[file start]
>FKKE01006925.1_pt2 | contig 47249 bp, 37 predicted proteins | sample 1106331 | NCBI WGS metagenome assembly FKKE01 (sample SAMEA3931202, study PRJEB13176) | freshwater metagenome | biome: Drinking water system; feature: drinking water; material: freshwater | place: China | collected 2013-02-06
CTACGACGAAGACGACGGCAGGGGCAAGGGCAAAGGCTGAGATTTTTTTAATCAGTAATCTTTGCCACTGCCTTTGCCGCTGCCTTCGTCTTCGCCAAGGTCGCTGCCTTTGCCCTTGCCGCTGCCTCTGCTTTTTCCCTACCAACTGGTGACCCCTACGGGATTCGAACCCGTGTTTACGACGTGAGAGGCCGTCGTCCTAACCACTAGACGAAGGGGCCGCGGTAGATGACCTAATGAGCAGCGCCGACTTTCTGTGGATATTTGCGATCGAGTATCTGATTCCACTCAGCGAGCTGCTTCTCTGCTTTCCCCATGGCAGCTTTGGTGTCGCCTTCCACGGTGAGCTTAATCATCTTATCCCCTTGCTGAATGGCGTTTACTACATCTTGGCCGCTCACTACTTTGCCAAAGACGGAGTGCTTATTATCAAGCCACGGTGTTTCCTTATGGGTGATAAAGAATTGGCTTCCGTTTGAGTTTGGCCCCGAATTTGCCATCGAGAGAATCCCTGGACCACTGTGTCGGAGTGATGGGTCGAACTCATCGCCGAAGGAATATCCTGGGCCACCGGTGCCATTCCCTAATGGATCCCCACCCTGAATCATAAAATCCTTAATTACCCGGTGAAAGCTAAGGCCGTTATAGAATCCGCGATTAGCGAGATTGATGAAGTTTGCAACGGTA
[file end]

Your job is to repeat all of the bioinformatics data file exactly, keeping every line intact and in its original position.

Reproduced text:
>FKKE01006925.1_pt2 | contig 47249 bp, 37 predicted proteins | sample 1106331 | NCBI WGS metagenome assembly FKKE01 (sample SAMEA3931202, study PRJEB13176) | freshwater metagenome | biome: Drinking water system; feature: drinking water; material: freshwater | place: China | collected 2013-02-06
CTACGACGAAGACGACGGCAGGGGCAAGGGCAAAGGCTGAGATTTTTTTAATCAGTAATCTTTGCCACTGCCTTTGCCGCTGCCTTCGTCTTCGCCAAGGTCGCTGCCTTTGCCCTTGCCGCTGCCTCTGCTTTTTCCCTACCAACTGGTGACCCCTACGGGATTCGAACCCGTGTTTACGACGTGAGAGGCCGTCGTCCTAACCACTAGACGAAGGGGCCGCGGTAGATGACCTAATGAGCAGCGCCGACTTTCTGTGGATATTTGCGATCGAGTATCTGATTCCACTCAGCGAGCTGCTTCTCTGCTTTCCCCATGGCAGCTTTGGTGTCGCCTTCCACGGTGAGCTTAATCATCTTATCCCCTTGCTGAATGGCGTTTACTACATCTTGGCCGCTCACTACTTTGCCAAAGACGGAGTGCTTATTATCAAGCCACGGTGTTTCCTTATGGGTGATAAAGAATTGGCTTCCGTTTGAGTTTGGCCCCGAATTTGCCATCGAGAGAATCCCTGGACCACTGTGTCGGAGTGATGGGTCGAACTCATCGCCGAAGGAATATCCTGGGCCACCGGTGCCATTCCCTAATGGATCCCCACCCTGAATCATAAAATCCTTAATTACCCGGTGAAAGCTAAGGCCGTTATAGAATCCGCGATTAGCGAGATTGATGAAGTTTGCAACGGTA